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Ann Epidemiol. 2004 Feb;14(2):101-8.

Long-term consequences of body mass index for cardiovascular mortality: the Chicago Heart Association Detection Project in Industry study.

Author information

  • 1Department of Preventive Medicine, Northwestern University Medical School, Chicago, IL 60611-4402, USA. adyer@northwestern.edu

Abstract

PURPOSE:

This report: 1) examines the importance of long-term follow-up (25 years) in BMI-cardiovascular mortality associations in eight age-gender subcohorts from the Chicago Heart Association Detection Project in Industry; and 2) addresses the impact of previously identified methodologic problems in studies on weight-mortality associations, which include no adjustment for cigarette smoking, adjustment for physiological effects of obesity, and no exclusion of early deaths.

METHODS:

Associations were adjusted for age and ethnicity only, then for cigarettes/day, and for systolic blood pressure, serum cholesterol, and diabetes, for three periods of follow-up, 0 to 15, 6 to 15, and 16 to 25 years.

RESULTS:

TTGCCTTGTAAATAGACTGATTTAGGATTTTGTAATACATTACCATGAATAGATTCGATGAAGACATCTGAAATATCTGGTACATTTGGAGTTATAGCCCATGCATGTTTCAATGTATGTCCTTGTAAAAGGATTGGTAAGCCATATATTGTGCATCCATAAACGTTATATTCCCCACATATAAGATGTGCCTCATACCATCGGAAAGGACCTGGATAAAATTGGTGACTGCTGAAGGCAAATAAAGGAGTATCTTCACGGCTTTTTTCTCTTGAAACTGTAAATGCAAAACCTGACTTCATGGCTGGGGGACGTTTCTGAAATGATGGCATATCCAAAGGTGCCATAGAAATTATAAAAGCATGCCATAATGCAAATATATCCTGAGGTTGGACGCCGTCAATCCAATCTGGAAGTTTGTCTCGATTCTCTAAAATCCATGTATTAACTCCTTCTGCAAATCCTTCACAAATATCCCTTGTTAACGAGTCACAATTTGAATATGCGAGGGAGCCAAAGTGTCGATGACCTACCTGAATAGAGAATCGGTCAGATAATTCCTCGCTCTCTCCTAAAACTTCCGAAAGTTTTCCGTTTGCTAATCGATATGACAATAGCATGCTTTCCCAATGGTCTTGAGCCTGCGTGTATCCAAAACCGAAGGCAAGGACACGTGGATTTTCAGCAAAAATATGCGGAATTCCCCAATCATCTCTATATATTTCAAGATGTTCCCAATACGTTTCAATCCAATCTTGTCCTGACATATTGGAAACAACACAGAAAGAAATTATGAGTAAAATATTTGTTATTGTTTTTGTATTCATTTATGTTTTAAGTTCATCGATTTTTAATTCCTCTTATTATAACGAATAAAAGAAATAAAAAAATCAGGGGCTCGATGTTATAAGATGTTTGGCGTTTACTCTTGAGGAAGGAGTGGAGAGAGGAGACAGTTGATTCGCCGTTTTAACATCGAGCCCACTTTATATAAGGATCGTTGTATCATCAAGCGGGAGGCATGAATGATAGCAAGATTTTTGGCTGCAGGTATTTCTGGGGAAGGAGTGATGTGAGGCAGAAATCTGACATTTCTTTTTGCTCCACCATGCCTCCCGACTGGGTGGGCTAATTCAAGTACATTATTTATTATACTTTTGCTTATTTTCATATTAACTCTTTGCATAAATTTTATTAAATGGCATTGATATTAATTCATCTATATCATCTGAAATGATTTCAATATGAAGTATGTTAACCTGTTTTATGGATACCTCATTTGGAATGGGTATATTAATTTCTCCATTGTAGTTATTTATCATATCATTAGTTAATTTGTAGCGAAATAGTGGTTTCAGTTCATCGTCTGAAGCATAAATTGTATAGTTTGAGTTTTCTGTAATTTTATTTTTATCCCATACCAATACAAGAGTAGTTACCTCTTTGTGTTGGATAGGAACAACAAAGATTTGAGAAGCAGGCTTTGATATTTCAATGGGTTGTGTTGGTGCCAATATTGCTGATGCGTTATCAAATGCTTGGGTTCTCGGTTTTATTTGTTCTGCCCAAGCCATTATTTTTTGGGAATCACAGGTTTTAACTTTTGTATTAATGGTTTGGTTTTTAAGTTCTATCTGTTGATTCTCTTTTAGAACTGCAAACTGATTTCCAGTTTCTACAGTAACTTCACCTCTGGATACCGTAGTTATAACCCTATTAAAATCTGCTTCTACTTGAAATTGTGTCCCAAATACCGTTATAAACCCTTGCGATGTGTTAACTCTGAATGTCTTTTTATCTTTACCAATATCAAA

In 25-year follow-up with exclusion of deaths for 0 to 15 years, there was a positive association in all subcohorts, with seven significant, both with and without adjustment for smoking or obesity-related risk factors. In contrast, with adjustment for obesity-related risk factors and no exclusion of early deaths in shorter-term (15-year) follow-up, there were two non-significant positive, three non-significant inverse, one significant positive, and one significant quadratic association.

CONCLUSION:

Failure to address potential methodologic problems can substantially alter associations in BMI-mortality studies and may contribute to observed differences among studies. The long-term outlook with overweight or obesity is adverse and deserves concerted efforts in prevention and treatment.

PMID:
15018882
[PubMed - indexed for MEDLINE]
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